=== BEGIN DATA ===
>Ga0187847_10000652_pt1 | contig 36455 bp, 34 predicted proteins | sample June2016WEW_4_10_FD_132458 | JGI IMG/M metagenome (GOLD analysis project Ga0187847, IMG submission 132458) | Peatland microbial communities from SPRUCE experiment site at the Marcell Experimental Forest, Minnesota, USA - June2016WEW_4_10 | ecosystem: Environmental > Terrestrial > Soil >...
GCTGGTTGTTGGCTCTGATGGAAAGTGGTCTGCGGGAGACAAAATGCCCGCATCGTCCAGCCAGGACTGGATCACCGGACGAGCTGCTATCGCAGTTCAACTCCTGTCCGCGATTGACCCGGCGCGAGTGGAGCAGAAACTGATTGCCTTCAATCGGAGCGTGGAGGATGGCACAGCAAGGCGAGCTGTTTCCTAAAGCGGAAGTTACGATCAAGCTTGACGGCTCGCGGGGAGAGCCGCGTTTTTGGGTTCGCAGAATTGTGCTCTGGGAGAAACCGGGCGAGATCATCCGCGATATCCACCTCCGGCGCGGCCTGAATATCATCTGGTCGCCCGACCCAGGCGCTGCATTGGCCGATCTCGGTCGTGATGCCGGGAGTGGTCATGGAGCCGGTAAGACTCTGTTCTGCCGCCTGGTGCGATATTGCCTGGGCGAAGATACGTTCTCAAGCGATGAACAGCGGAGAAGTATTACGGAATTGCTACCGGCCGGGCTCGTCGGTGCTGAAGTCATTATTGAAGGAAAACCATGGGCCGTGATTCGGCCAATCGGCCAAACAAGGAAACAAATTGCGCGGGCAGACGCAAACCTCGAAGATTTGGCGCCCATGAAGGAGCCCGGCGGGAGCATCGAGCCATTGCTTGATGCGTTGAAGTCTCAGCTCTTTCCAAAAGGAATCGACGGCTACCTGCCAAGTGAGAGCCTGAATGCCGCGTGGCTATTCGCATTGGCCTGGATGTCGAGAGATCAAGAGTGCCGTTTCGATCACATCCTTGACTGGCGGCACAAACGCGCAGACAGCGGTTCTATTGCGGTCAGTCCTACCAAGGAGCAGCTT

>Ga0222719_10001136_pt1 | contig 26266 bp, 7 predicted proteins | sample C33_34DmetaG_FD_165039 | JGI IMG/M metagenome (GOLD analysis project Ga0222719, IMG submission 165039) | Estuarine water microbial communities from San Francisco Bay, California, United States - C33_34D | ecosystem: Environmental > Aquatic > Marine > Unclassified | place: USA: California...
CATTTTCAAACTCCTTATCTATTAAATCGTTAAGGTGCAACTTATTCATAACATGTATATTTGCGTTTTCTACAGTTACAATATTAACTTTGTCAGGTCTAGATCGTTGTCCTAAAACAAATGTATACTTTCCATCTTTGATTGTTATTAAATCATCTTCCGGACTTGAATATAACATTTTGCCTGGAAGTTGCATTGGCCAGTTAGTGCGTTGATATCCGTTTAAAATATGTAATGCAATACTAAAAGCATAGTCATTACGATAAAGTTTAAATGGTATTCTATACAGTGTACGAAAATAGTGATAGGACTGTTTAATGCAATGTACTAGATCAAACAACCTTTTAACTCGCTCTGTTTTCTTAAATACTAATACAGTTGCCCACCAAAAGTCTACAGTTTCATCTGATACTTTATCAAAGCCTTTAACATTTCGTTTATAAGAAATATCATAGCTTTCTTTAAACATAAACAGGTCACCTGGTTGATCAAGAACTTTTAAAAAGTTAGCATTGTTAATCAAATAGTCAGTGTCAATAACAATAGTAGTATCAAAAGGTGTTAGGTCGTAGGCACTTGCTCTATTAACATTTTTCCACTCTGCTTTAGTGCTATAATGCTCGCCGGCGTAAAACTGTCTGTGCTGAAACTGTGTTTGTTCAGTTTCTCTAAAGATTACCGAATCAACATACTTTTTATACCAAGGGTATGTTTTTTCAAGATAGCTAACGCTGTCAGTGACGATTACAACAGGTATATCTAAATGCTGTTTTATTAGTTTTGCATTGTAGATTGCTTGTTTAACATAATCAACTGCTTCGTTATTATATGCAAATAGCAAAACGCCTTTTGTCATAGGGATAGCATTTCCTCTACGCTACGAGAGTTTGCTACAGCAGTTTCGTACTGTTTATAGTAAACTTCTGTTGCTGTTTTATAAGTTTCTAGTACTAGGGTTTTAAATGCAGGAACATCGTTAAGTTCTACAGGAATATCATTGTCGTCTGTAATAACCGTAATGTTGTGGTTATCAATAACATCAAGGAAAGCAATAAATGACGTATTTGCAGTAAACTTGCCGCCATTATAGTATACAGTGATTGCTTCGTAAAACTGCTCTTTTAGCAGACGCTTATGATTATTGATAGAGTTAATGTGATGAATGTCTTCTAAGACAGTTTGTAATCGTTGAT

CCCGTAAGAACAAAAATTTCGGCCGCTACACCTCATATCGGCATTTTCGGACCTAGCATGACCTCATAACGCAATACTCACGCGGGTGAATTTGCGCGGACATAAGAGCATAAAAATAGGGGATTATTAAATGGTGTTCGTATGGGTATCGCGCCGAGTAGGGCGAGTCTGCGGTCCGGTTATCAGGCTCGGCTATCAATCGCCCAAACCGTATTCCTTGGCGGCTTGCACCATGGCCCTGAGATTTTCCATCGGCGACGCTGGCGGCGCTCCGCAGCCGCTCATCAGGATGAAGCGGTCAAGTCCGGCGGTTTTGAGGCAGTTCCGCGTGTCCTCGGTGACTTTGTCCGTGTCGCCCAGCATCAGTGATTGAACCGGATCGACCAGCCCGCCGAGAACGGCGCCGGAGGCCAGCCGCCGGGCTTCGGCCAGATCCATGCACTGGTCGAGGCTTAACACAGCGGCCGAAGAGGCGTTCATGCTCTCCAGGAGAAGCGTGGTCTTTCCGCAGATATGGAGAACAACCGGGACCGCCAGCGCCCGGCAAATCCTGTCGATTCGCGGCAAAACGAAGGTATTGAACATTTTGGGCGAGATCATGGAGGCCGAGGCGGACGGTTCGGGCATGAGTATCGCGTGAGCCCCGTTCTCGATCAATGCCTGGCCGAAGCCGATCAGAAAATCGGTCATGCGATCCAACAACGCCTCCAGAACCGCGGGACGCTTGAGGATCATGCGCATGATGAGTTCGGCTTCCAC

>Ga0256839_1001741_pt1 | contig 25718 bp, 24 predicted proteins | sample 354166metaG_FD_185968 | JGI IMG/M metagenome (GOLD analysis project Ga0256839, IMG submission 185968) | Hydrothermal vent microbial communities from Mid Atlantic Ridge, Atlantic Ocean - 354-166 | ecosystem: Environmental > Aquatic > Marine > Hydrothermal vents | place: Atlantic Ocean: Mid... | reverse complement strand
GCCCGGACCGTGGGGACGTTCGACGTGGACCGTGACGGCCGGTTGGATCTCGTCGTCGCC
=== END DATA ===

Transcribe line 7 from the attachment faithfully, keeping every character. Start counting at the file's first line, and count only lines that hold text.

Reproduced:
GCCCGGACCGTGGGGACGTTCGACGTGGACCGTGACGGCCGGTTGGATCTCGTCGTCGCC